We’ve all seen the goldfish swimming in the lightbulb shot – while we may not have all figured out what it means it’s still a good example of conceptual photography.

If you’re not using an object in a usual way like this, then consider replacing it for a similar shaped object – advertisers do this a lot.

For example, switching a vinyl record for a clock – could symbolise that time is spinning or that music is to be enjoyed all the time. Here are some other examples of concept photos where the expected object is replaced to tell a different story.

What is a Concept Photo - The guide to Conceptual Photography by iPhotography.com

4. Shapes and How they Convey Emotion

Whichever objects you decided to include in your photo make sure they mean something.

We could all look at an egg and say it’s ‘fragile’ or ‘delicate’ – do the same thing when building your shot. Give everything a purpose and make sure all those purposes add to the original message.

Don’t add things just because they look nice or fill a blank spot, only use objects that mean the right thing. Even looking at basic shapes is a good place to start off to source the right emotion.


  • Circles are wholesome and complete. They are a comforting shape.
  • Rectangles are solid, familiar and reliable. They remind us of a safe space.
  • Triangles are aggressive and symbolise achievement or aspirations of moving upwards.
  • Pentagons (and larger multi-sided shapes) look more mechanical or industrial and therefore less comforting (to a human) but still useful for the right message.
concept photo featured in iphotography conceptual photography blog example 8

5. Think about Colour Psychology

When thinking about shape and object choice also cast your mind to colour. Colour psychology affects the mood in a concept photo as with everything else.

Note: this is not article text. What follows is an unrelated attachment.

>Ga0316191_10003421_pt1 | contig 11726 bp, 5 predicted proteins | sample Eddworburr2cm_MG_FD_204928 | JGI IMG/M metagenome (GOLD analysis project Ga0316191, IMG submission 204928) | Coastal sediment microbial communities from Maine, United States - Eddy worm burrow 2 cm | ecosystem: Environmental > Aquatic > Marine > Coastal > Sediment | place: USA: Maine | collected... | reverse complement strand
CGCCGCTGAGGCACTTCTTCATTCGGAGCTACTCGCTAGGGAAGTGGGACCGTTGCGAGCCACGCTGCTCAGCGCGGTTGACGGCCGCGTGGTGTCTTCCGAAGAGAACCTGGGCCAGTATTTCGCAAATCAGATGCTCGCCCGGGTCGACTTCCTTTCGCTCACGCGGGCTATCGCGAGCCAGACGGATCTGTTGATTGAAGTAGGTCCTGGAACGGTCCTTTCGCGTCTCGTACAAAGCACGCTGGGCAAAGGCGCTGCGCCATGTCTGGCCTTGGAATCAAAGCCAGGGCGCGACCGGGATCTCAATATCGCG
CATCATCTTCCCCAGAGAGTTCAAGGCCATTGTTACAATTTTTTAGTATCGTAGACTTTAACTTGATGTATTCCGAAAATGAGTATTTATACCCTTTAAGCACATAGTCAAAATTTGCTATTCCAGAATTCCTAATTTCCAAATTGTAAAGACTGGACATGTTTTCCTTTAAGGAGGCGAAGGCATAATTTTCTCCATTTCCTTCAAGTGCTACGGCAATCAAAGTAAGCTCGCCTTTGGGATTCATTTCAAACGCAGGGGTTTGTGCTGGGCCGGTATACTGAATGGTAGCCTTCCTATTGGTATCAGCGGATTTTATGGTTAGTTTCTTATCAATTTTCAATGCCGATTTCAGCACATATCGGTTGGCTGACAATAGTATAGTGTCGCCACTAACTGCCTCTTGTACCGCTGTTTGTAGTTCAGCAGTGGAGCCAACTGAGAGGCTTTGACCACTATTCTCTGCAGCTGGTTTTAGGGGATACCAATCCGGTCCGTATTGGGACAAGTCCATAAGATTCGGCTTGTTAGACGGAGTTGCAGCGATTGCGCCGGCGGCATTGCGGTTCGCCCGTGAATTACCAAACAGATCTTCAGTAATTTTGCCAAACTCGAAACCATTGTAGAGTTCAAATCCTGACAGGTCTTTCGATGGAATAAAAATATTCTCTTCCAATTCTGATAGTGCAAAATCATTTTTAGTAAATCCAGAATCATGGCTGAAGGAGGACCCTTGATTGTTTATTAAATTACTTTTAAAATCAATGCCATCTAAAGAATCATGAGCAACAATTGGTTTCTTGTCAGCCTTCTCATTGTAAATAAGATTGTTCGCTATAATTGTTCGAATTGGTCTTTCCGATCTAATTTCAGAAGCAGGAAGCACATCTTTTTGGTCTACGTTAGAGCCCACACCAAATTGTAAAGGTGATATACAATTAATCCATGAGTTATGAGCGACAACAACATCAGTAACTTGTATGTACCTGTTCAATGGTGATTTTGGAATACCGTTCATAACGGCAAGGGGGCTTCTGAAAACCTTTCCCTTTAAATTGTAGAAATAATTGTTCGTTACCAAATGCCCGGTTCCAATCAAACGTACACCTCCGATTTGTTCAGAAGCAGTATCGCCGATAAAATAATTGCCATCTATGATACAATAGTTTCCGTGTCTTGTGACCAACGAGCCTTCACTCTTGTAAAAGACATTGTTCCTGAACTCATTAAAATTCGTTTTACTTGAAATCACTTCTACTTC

If you’re handy with photo editing, then you can recolour an object without too much fuss if it’s not possible to do it on-set.

Read more about colour psychology and what colours reflect which emotions in this dedicated guide.

concept photo featured in iphotography conceptual photography blog example 7

Powerful Concept Photos

To wrap up our look at conceptual photography here’s a short showcase of dynamic and thought-provoking images we’ve found online.

If you want to know more about creating photo composites using Photoshop then join our amazing composite course to get you on the road to conceptual success!

Concept Photo: Final Words

Finally, like we said earlier, say what you want to say. Allow yourself to be brave, controversial, and outspoken. Embrace topical societal issues in your concept photos.

Speak up for those forgotten or start a conversation about an issue personal to you – you never know who may be feeling the same.

Conceptual photography is a way for photographers to speak from the heart through their art. Photographers generally aren’t masters of literature or verbal language.

Instead, we prefer to speak our minds through visual imagery. Use the camera as your message board!